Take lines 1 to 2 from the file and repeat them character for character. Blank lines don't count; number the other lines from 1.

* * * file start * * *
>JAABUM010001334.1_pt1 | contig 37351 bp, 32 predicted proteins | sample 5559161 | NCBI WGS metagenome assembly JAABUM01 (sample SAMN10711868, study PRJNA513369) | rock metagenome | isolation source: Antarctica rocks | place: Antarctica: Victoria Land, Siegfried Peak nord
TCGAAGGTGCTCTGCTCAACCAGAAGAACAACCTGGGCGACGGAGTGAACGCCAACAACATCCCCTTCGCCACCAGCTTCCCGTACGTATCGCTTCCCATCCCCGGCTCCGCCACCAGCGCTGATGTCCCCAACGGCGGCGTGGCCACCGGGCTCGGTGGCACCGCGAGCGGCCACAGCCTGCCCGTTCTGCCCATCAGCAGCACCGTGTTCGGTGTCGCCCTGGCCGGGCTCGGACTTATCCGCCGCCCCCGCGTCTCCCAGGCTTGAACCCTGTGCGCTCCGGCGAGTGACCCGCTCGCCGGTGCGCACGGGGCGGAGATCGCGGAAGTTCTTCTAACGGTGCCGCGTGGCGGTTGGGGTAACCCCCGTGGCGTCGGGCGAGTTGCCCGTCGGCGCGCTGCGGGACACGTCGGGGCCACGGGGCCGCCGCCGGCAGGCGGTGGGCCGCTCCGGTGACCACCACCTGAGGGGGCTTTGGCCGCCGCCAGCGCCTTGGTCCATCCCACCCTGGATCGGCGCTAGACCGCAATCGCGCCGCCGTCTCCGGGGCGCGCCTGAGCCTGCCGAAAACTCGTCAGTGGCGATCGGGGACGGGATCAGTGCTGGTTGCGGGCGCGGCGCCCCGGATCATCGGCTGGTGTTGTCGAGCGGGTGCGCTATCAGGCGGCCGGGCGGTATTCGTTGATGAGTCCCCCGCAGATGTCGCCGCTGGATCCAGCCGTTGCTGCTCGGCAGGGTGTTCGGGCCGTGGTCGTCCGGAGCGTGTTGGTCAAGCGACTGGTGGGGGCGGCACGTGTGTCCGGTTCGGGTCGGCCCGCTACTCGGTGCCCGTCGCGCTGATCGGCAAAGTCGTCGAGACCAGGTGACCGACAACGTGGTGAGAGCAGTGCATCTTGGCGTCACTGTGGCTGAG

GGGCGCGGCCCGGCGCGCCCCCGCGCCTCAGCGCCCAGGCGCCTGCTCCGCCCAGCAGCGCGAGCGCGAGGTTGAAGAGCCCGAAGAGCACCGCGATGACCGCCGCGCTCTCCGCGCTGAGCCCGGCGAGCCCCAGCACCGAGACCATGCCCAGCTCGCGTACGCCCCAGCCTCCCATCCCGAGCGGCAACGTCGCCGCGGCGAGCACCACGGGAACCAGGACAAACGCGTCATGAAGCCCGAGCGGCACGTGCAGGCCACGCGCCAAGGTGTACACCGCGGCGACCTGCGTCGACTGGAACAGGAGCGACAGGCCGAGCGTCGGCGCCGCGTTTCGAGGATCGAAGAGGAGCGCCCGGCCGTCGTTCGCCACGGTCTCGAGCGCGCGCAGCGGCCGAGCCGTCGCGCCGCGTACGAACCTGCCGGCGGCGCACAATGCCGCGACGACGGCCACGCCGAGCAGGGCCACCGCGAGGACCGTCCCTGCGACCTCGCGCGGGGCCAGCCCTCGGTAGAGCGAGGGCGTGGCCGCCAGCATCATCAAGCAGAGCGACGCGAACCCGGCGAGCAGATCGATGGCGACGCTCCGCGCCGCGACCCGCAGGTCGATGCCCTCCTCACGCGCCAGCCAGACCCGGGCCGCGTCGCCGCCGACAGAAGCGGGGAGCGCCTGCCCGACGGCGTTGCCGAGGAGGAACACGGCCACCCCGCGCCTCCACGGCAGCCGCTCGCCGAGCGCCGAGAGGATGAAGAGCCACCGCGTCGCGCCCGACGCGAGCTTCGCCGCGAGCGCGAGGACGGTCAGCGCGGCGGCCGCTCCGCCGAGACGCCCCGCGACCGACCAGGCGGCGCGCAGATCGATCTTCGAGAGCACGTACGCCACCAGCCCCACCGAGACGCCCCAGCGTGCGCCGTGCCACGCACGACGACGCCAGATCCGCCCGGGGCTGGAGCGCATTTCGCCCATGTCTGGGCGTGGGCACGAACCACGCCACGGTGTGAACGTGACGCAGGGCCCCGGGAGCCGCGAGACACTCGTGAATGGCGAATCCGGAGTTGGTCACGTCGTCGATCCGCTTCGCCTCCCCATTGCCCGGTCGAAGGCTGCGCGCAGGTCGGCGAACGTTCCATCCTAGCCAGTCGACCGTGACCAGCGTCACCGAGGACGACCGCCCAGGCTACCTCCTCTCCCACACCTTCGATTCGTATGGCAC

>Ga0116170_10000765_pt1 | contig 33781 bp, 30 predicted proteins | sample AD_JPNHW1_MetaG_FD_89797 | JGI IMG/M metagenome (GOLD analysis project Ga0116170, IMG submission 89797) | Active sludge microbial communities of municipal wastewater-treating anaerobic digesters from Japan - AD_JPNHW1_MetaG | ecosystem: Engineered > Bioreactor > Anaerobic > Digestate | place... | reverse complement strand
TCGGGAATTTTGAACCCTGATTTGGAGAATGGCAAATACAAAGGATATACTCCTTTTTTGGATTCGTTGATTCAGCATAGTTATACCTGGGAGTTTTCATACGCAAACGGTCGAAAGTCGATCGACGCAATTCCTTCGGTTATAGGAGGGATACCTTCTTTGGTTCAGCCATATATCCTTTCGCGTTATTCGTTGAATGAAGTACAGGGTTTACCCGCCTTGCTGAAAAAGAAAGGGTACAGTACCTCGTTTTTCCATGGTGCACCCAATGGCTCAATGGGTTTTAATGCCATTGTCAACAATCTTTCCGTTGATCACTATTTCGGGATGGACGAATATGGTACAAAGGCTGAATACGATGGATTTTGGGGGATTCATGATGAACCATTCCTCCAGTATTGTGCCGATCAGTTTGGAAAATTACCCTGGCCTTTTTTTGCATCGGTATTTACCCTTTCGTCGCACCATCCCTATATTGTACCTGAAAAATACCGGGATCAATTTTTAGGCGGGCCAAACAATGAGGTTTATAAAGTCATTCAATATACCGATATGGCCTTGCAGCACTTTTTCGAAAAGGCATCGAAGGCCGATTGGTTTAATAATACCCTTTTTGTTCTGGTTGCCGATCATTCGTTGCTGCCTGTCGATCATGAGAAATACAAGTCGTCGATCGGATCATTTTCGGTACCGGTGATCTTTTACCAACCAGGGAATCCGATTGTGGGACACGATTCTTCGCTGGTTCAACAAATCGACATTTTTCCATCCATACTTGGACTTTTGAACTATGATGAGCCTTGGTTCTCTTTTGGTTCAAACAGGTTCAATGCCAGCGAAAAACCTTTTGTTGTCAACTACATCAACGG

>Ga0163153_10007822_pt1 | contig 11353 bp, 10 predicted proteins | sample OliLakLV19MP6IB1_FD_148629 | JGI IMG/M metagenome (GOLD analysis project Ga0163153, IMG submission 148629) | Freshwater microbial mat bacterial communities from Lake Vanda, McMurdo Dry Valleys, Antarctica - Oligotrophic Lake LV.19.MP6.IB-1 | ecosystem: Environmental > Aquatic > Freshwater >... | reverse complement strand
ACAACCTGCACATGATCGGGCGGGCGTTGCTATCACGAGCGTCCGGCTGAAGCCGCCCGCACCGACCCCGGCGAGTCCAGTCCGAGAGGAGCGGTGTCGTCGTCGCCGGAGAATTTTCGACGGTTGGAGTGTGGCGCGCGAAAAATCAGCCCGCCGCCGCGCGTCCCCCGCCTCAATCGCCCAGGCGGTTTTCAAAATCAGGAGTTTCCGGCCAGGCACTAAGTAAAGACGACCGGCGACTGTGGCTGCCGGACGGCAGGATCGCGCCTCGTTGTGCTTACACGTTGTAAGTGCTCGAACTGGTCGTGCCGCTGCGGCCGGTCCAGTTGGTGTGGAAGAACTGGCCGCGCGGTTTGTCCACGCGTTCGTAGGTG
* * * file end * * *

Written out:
>JAABUM010001334.1_pt1 | contig 37351 bp, 32 predicted proteins | sample 5559161 | NCBI WGS metagenome assembly JAABUM01 (sample SAMN10711868, study PRJNA513369) | rock metagenome | isolation source: Antarctica rocks | place: Antarctica: Victoria Land, Siegfried Peak nord
TCGAAGGTGCTCTGCTCAACCAGAAGAACAACCTGGGCGACGGAGTGAACGCCAACAACATCCCCTTCGCCACCAGCTTCCCGTACGTATCGCTTCCCATCCCCGGCTCCGCCACCAGCGCTGATGTCCCCAACGGCGGCGTGGCCACCGGGCTCGGTGGCACCGCGAGCGGCCACAGCCTGCCCGTTCTGCCCATCAGCAGCACCGTGTTCGGTGTCGCCCTGGCCGGGCTCGGACTTATCCGCCGCCCCCGCGTCTCCCAGGCTTGAACCCTGTGCGCTCCGGCGAGTGACCCGCTCGCCGGTGCGCACGGGGCGGAGATCGCGGAAGTTCTTCTAACGGTGCCGCGTGGCGGTTGGGGTAACCCCCGTGGCGTCGGGCGAGTTGCCCGTCGGCGCGCTGCGGGACACGTCGGGGCCACGGGGCCGCCGCCGGCAGGCGGTGGGCCGCTCCGGTGACCACCACCTGAGGGGGCTTTGGCCGCCGCCAGCGCCTTGGTCCATCCCACCCTGGATCGGCGCTAGACCGCAATCGCGCCGCCGTCTCCGGGGCGCGCCTGAGCCTGCCGAAAACTCGTCAGTGGCGATCGGGGACGGGATCAGTGCTGGTTGCGGGCGCGGCGCCCCGGATCATCGGCTGGTGTTGTCGAGCGGGTGCGCTATCAGGCGGCCGGGCGGTATTCGTTGATGAGTCCCCCGCAGATGTCGCCGCTGGATCCAGCCGTTGCTGCTCGGCAGGGTGTTCGGGCCGTGGTCGTCCGGAGCGTGTTGGTCAAGCGACTGGTGGGGGCGGCACGTGTGTCCGGTTCGGGTCGGCCCGCTACTCGGTGCCCGTCGCGCTGATCGGCAAAGTCGTCGAGACCAGGTGACCGACAACGTGGTGAGAGCAGTGCATCTTGGCGTCACTGTGGCTGAG